Greg Morris

Designer, Pretend Photographer, Dad

The 1996 Law That Ruined the Internet

Silas House wrote:

Fifteen years ago the major social-media platforms barely existed. Was the internet better or worse? The online public square, now dominated by Twitter, was then constituted of independent blogs aggregated by user-curated feeds. Bloggers are publishers, legally responsible for their posts, but the blogosphere was not noted for its blandness. White-hot critique was common, but defamation and abuse were not

I keep coming across the opinion that 230 should be saved and if it is overturned then this would be the end of the internet. However, much like the link here, I am very much of the opinion that holding platforms more accountable should be the way to go if we want a better internet.

A Facebook or Twitter than can be sued for hosting content is one that is over the top in what can be posted to it – the result is a better, more positive experience.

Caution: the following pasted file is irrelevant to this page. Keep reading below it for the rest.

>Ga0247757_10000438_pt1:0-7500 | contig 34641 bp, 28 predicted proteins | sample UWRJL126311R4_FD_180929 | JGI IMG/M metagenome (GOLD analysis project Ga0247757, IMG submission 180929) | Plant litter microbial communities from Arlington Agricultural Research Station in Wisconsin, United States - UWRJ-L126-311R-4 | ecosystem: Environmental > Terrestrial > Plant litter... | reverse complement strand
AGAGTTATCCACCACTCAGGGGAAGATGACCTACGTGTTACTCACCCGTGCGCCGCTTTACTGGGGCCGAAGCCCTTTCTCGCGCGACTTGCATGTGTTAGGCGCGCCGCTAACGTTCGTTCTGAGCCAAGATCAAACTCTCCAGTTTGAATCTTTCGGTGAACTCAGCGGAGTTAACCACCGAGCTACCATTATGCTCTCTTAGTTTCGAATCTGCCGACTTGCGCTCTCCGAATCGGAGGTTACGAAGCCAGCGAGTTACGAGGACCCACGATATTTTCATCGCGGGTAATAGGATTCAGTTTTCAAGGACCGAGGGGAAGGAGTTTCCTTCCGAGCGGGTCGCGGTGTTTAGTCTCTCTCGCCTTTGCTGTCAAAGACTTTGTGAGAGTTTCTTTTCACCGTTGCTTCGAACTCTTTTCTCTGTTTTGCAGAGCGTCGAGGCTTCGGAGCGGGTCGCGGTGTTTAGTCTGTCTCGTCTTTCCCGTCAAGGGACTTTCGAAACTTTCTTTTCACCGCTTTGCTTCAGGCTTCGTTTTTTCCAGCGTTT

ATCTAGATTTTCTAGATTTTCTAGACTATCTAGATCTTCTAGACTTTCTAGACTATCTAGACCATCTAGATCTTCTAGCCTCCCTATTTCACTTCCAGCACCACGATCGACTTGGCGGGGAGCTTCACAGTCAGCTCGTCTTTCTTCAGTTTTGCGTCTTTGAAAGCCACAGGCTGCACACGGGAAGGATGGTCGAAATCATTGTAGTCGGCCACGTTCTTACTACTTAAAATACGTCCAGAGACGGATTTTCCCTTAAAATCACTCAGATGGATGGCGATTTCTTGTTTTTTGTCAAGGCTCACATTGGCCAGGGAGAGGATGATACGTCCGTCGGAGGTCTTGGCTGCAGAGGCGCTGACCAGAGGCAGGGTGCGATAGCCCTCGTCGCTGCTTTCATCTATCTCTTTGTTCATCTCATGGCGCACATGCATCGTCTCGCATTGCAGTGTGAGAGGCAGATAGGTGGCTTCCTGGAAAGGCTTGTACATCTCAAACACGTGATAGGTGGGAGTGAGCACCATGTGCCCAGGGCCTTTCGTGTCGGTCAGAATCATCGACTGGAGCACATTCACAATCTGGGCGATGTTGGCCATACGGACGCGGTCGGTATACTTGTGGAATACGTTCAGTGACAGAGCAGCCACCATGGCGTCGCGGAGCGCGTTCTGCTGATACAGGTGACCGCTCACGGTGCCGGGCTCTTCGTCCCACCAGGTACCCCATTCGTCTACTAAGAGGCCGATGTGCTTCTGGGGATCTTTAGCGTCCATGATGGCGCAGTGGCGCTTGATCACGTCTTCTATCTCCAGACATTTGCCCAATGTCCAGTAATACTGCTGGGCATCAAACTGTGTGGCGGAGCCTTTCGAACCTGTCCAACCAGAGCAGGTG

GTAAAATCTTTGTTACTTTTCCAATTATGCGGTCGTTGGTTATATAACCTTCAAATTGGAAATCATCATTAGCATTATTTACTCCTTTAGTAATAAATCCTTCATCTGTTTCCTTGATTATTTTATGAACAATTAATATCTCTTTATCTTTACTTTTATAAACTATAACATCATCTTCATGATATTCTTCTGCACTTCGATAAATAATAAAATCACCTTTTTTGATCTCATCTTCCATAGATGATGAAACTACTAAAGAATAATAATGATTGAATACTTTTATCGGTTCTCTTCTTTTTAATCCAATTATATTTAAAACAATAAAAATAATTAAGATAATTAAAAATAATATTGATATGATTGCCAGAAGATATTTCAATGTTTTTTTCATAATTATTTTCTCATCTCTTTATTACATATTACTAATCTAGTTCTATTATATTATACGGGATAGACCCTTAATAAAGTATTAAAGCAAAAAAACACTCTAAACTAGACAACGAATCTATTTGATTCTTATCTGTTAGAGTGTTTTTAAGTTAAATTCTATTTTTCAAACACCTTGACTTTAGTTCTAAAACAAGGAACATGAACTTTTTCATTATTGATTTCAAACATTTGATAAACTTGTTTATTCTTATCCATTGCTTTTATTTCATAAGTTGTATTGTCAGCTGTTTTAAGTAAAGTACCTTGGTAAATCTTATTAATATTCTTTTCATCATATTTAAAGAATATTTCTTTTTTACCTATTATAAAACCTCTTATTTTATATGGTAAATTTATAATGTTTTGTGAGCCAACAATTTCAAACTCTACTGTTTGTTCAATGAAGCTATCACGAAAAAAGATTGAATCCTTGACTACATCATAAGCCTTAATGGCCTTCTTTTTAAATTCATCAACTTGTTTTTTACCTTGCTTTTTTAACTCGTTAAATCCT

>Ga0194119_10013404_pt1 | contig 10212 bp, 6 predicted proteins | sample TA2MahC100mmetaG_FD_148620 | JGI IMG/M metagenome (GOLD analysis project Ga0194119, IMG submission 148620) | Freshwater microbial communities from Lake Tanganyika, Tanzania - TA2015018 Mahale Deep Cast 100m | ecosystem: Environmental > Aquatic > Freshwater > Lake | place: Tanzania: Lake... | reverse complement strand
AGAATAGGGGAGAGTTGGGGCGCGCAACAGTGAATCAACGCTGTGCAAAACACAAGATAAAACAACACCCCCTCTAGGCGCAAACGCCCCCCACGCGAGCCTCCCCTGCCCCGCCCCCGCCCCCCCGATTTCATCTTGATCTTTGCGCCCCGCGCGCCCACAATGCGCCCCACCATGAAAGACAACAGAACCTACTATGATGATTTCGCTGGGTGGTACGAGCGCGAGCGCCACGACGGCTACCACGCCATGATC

Want to stay into the web and read what your favourite people are saying then we return to the good old blogging days, where speech is more honest and can be held accountable easily. No more hiding, no more click bate and we restrict the level of mis information being spread.

Clearly the reason that Conservatives want to repeal this bill has nothing to do with a safer internet, but I don’t think they would really get what they think if they succeed. Perhaps I don’t understand this fully but I really can’t see a downside.

Reply via:
Leave Reply